To examine the effects of NH4Cl and/or Na2S on boar spermatozoa motility, we treated the spermatozoa with different concentrations of NH4Cl, Na2S, and a combination of NH4Cl + Na2S in spermatozoa incubation medium for 24 h. Treatments involving 100, 400, and 1600 μM NH4Cl did not alter spermatozoa motility. However, 25, 50, and 100 μM Na2S treatments and a combination of NH4Cl + Na2S significantly decreased spermatozoa motility as shown by a dramatic increase in grade D spermatozoa (immotile) and a decrease in grade A + B spermatozoa in a concentration dependent manner [Fig. 1A; p < 0.05 (grade A + B, grade D): Na2S treatment compared to control treatment, Na2S + NH4Cl treatment compared to control treatment]. Immotile spermatozoa (grade D) increased from 17% in the control to 77% in the Na2S-100 μM treatment and 82% in the NH4Cl-1600 μM + Na2S-100 μM treatment. The straight motile spermatozoa (grade A + B) decreased from 55% in the control to 3% in the Na2S-100 μM treatment and 1% in the NH4Cl-1600 μM + Na2S-100 μM treatment.

Figure 1
Figure 1

(A) Spermatozoa motility determined by CASA. Y-axis = % of total cells, X axis = the treatment concentration (μM). n = 6–8. (B) Spermatozoa viability. Y-axis = % of total cells, X-axis = the treatment concentration (μM). n = 6–8. (C) Protein levels of apoptotic markers detected by Western blotting. n = 3. (D) The abnormality of boar spermatozoa detected by eosin Y staining. n = 5. (E) Spermatozoon plasma membrane phosphatidylserine (PS) externalization. n = 4. (F) The mitochondrial membrane potential (Ψm) was measured by the specific probe JC-1 using flow cytometry. Y-axis = % of total cells with high membrane potential, X-axis = the treatment concentration (μM) n = 4. (G) Spermatozoa capacitation status detected by CTC staining. Y-axis = % of total cells, X axis = the treatment concentration (μM). n = 4.

To assess boar spermatozoa viability after 24 h treatments, we analyzed the living cells with a Live/Dead Sperm Viability Kit using flow cytometry. As presented in Fig. 1B, none of the treatments changed spermatozoa viability. Most treatments increased the protein levels of apoptosis markers Bax and Caspase 8; at the same time, the treatments also elevated the anti-apoptosis markers Bcl-xl and Bcl-2 (Fig. 1C). Boar spermatozoa abnormality rate was very low (2–4% of total cells) and no treatments affected these levels (Fig. 1D). Phosphatidylserine (PS) externalization at the spermatozoon plasma membrane is a process that indicates plasma membrane scrambling. We further investigated the effect of NH4Cl and/or Na2S on PS externalization at the spermatozoon plasma membrane. The level of PS externalized in spermatozoa plasma membranes was very low (<10% of total viable spermatozoa) and no treatments disrupted PS externalization (Fig. 1E). To determine the function of mitochondria, we evaluated the spermatozoon mitochondrial membrane potential (Ψm). No treatments affected the population of spermatozoa presenting high Ψm (Fig. 1F), which remained at around 97%. Subsequently, the effects of NH4Cl and/or Na2S on spermatozoa capacitation were assessed by CTC staining. As reported in Fig. 1G, NH4Cl and/or Na2S had no evident effects on the percentage of cells showing the F pattern (typical of freshly ejaculated cells), B pattern (typical of capacitated cells), or AR pattern (typical of acrosome-reacted cells).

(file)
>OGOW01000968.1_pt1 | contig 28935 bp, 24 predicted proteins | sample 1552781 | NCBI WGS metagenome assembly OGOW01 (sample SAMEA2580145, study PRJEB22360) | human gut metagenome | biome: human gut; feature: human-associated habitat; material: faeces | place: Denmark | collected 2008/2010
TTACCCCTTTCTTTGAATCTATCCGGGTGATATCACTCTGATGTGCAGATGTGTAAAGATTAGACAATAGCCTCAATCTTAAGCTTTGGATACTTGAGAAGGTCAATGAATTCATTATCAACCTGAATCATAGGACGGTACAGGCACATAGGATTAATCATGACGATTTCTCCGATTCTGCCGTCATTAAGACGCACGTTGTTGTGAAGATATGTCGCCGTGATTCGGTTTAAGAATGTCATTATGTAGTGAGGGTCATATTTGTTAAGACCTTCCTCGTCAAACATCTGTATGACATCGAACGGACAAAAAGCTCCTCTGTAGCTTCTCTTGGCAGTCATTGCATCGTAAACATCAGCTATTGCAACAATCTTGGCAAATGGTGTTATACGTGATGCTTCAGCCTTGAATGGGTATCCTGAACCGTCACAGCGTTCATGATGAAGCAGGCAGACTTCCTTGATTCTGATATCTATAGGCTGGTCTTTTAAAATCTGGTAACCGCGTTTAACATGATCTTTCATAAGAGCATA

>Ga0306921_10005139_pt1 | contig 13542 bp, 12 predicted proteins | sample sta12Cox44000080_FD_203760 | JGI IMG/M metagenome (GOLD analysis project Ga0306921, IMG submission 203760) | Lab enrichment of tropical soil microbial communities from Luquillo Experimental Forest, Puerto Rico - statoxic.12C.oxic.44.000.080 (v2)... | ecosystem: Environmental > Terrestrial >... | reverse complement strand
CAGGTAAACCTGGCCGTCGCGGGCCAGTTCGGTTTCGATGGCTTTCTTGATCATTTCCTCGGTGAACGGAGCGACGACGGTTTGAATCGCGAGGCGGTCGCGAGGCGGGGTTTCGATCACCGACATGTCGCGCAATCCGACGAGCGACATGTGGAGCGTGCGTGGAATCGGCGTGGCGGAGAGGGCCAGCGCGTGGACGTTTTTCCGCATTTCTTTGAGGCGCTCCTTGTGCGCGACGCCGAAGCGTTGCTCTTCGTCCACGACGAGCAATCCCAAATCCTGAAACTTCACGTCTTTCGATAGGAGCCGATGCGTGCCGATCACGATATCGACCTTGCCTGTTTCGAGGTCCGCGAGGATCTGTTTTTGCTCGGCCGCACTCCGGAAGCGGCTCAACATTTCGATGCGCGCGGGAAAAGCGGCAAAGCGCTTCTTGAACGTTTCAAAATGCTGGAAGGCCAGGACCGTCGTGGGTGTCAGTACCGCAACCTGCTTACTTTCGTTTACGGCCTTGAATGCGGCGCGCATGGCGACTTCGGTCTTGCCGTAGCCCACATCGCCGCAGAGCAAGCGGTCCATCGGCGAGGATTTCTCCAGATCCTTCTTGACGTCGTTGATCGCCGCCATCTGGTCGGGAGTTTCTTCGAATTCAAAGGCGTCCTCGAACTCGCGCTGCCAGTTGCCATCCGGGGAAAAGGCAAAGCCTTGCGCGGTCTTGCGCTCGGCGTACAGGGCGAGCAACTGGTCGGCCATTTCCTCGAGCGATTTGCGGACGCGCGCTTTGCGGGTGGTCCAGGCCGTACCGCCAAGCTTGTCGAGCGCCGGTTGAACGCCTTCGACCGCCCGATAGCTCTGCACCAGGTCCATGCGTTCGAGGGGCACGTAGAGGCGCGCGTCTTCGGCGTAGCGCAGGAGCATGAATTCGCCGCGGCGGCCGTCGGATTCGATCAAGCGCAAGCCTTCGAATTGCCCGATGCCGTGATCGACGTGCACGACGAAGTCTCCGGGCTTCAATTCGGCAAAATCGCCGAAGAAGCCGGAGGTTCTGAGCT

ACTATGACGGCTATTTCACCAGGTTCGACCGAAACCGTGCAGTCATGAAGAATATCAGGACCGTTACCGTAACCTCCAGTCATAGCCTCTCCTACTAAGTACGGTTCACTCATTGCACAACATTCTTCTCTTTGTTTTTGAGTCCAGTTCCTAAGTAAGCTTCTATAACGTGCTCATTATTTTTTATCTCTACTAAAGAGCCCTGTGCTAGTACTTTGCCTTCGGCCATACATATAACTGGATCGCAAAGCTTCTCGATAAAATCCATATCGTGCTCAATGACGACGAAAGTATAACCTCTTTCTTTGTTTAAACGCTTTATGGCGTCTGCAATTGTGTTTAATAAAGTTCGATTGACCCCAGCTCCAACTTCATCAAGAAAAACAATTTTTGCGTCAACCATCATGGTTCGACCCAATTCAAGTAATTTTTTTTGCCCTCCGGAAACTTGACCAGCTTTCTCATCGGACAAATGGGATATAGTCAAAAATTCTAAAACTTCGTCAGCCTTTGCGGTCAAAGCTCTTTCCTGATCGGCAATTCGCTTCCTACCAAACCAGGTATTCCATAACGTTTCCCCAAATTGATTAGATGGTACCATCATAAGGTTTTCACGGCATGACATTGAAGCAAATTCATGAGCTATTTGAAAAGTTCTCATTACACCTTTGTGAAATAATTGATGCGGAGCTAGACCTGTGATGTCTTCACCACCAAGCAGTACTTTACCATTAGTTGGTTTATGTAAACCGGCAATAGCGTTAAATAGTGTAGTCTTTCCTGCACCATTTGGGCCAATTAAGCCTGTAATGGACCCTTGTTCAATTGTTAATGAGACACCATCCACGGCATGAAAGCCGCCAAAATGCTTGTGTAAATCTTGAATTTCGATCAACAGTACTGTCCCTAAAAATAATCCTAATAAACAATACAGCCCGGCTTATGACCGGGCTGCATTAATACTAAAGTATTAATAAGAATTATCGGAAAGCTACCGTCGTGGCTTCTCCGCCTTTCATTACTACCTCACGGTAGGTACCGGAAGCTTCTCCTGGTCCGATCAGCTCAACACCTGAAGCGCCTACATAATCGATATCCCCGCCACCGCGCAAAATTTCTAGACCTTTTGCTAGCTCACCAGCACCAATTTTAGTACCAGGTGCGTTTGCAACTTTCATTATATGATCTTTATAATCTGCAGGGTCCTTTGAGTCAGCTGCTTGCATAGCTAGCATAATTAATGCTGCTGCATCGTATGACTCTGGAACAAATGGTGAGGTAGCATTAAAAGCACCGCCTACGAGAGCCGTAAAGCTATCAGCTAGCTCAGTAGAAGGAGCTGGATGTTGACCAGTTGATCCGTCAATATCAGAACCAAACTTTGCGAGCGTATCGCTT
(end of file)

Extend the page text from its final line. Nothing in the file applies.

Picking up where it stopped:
Na2S and the combination of NH4Cl + Na2S increased ROS formation in boar spermatozoa

To investigate the effects of NH4Cl and/or Na2S on ROS production, we analyzed the ROS levels (H2O2) in spermatozoa using flow cytometry. Na2S and the combination of NH4Cl + Na2S increased the level of H2O2 after 24 h of treatment. Na2S-50 μM, NH4Cl-400 μM + Na2S-50 μM, and NH4Cl-1600 μM + Na2S-100 μM significantly increased H2O2 levels by 20–40% (Fig. 2A, p < 0.05). At the same time, the anti-oxidant enzymes catalase, total-SOD (super oxide dismutase), and GPX1 (glutathione peroxidase) were determined (Fig. 2B). All treatments increased SOD protein levels in spermatozoa. The combination of NH4Cl and Na2S elevated the protein levels of GPX1; however, NH4Cl or Na2S alone did not affect GPX1. NH4Cl treatments elevated the protein level of catalase; however, Na2S or combinations of NH4Cl and Na2S treatments did not affect catalase protein levels.

Figure 2
Figure 2

(A) ROS levels in all the treatments by H2DCFDA kit using flow cytometry. Y-axis = the fluorescent intensity (relative unit). X-axis = the treatment concentration (μM). a,b,c Means not sharing a common superscript are different (p < 0.05). n = 3. (B) Protein levels of SOD, GPX, and catalase detected by Western blotting. n = 3.

Na2S and/or NH4Cl decreased ATPase, increased TAK1, and activated AMPK in boar spermatozoa